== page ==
We have strong executive, management and board leadership. We are a well-respected non-profit in our region with strong support from individual contributors. We have a diversified business model that includes revenues from our thrift store operations as well as service contracts for local law enforcement agencies. Our volunteer base has increased dramatically over the last two years and volunteer hours served at our shelter and thrift store equate to over 13 full-time positions. We have a strong partnership with Petco and have adoptable cats at their retail location.
  4. How will they know if they are making progress?
    Continue increasing live-release rate for all animals and maintain high return to owner percentage tracked by monthly statistical reporting. Increase the number of trap, neuter and release cats that come to HSCO. Continue with 100% rate of neuter and spay of adopted animals. Continue with high utilization of spay and neuter vouchers by economically challenged community members. Finalize the implementation plans for the remaining ASV guidelines.
  5. What have and haven't they accomplished so far?
    We no longer euthanize healthy feral cats, but instead spay or neuter them and return them to their home areas. We have implemented over 500 of the ASV Guidelines. To accomplish implementing the remaining guidelines requires remodeling our shelter. We have increased our live release rate to 82% in fiscal year 13-14.
    Anticipated challenges include having the space and funding to deal with an increased number of surrendered animals in an economic downturn or a large hoarding case located in the tri-county area. As the economy improves, and the local rental property rents increase, those that are having a hard time making ends meet and can't afford the high cost of living in our area, may make difficult choices about providing veterinary care and retaining their pets. We need to develop a safety net for these pet owners.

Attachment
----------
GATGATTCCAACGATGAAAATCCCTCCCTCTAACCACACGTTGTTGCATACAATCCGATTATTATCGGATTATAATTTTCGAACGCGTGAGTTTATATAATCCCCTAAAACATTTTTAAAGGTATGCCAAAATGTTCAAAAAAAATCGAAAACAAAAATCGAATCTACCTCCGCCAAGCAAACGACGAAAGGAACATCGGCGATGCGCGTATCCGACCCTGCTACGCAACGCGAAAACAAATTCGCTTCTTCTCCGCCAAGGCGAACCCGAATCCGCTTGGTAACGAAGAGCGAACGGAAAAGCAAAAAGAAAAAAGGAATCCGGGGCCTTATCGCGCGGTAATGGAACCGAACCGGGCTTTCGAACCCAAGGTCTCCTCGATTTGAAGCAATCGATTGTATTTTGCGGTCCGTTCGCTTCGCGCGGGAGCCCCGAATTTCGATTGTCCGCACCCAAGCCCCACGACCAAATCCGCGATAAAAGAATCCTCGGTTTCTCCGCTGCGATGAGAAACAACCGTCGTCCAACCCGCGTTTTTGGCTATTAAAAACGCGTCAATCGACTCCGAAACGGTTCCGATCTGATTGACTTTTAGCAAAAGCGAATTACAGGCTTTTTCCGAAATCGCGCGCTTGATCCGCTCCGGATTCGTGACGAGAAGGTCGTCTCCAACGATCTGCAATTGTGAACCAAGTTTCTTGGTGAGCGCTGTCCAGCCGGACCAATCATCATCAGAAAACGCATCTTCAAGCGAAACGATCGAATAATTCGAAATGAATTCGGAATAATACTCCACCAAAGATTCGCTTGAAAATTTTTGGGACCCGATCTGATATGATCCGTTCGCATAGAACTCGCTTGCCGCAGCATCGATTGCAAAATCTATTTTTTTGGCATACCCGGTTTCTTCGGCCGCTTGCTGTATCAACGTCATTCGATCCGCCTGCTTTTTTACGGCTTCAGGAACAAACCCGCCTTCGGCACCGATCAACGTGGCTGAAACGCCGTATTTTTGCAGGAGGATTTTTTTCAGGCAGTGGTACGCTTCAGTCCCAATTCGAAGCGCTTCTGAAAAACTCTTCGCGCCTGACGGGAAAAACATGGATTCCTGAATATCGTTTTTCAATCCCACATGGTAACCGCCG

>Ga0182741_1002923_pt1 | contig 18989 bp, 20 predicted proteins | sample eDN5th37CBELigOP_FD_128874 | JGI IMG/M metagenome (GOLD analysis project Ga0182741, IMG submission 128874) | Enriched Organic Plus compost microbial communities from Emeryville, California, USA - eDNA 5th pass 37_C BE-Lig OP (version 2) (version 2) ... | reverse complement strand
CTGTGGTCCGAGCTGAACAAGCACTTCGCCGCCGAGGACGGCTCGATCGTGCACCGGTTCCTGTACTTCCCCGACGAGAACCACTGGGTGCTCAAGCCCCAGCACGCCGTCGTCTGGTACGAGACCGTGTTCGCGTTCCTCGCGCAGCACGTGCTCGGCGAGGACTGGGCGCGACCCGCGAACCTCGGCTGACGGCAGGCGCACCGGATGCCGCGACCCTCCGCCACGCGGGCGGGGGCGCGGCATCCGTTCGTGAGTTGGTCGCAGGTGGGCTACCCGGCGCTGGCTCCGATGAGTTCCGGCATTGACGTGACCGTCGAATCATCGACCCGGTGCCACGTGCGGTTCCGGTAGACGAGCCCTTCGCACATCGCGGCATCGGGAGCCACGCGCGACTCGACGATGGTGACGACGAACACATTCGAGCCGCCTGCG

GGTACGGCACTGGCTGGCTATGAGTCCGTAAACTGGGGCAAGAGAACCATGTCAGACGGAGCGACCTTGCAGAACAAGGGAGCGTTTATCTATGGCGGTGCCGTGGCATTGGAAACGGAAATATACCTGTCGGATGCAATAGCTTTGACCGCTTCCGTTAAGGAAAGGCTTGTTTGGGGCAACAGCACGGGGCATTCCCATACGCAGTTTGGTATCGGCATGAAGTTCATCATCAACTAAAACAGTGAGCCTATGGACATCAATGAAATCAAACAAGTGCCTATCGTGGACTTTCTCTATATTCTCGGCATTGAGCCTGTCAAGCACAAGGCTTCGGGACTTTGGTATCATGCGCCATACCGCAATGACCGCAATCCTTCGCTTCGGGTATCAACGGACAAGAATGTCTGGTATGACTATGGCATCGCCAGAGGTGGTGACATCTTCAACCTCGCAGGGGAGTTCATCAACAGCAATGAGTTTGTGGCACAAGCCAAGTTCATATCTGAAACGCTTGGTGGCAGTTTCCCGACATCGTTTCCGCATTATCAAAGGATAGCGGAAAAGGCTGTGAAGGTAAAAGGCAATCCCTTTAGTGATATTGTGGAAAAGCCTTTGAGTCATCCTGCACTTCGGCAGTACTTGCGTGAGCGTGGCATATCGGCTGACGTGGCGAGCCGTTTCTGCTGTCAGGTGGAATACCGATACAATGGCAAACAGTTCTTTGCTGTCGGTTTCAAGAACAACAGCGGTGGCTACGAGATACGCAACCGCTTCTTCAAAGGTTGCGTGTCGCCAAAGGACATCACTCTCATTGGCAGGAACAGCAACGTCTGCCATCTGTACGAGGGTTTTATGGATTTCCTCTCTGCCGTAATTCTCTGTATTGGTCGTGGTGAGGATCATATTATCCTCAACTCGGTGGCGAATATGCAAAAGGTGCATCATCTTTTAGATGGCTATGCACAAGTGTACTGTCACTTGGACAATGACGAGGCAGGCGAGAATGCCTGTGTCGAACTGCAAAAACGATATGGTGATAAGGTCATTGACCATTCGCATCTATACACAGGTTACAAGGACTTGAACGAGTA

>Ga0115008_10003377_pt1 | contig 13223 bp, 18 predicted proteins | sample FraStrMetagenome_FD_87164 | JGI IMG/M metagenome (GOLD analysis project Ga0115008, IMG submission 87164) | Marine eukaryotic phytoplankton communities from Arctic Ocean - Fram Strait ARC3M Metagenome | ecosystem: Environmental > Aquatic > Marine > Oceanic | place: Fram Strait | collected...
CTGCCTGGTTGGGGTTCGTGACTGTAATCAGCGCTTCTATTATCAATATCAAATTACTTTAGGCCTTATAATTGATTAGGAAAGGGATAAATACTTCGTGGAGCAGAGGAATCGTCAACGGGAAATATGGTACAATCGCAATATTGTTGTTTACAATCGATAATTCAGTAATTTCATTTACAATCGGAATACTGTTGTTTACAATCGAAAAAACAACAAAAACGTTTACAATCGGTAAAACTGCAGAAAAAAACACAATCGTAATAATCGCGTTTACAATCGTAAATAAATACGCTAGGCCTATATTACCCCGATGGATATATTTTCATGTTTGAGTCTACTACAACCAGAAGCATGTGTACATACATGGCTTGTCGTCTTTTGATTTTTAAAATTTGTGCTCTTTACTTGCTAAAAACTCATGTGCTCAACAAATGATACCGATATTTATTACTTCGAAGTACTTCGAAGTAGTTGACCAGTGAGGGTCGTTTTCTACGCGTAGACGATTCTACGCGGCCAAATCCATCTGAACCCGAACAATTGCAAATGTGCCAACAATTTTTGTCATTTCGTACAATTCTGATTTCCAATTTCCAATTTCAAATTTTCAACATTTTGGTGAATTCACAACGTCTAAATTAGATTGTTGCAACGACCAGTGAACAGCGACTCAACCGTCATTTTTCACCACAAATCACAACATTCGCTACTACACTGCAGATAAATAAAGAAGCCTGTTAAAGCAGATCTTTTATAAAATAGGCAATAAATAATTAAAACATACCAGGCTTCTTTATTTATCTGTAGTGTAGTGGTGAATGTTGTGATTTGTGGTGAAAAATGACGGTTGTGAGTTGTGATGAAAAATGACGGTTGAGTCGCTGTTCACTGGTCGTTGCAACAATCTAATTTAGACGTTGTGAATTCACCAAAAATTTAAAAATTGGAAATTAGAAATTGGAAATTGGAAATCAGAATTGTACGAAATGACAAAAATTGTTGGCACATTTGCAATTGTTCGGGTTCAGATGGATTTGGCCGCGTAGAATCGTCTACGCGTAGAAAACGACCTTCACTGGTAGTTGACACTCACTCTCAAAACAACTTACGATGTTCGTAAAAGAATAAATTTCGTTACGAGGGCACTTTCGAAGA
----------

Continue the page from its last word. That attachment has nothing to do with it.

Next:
Service Areas

Self-reported

Oregon

Our organization serves the City of Bend and Deschutes County, as well as  Crook, Jefferson, and Klamath Counties.

Social Media

External Reviews

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Financials

Financial information is an important part of gauging the short- and long-term health of the organization.

HUMANE SOCIETY OF CENTRAL OREGON
Fiscal year: Jul 01-Jun 30

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Operations

The people, governance practices, and partners that make the organization tick.

Humane Society of Central Oregon

Leadership

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Free: Gain immediate access to the following:
  • Address, phone, website and contact information
  • Forms 990 for 2015, 2014 and 2014
  • Board Chair and Board Members
  • Access to the GuideStar Community
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Principal Officer

Sabrina Slusser

Governance

BOARD CHAIR

Christa Summers

BOARD LEADERSHIP PRACTICES

GuideStar worked with BoardSource, the national leader in nonprofit board leadership and governance, to create this section, which enables organizations and donors to transparently share information about essential board leadership practices. Self-reported by organization


RESPONSE NOT PROVIDED

BOARD ORIENTATION & EDUCATION

Does the board conduct a formal orientation for new board members and require all board members to sign a written agreement regarding their roles, responsibilities, and expectations?


RESPONSE NOT PROVIDED

CEO OVERSIGHT

Has the board conducted a formal, written assessment of the chief executive within the past year?


RESPONSE NOT PROVIDED

ETHICS & TRANSPARENCY

Have the board and senior staff reviewed the conflict-of-interest policy and completed and signed disclosure statements in the past year?


RESPONSE NOT PROVIDED

BOARD COMPOSITION

Does the board ensure an inclusive board member recruitment process that results in diversity of thought and leadership?


RESPONSE NOT PROVIDED

BOARD PERFORMANCE

Has the board conducted a formal, written self-assessment of its performance within the past three years?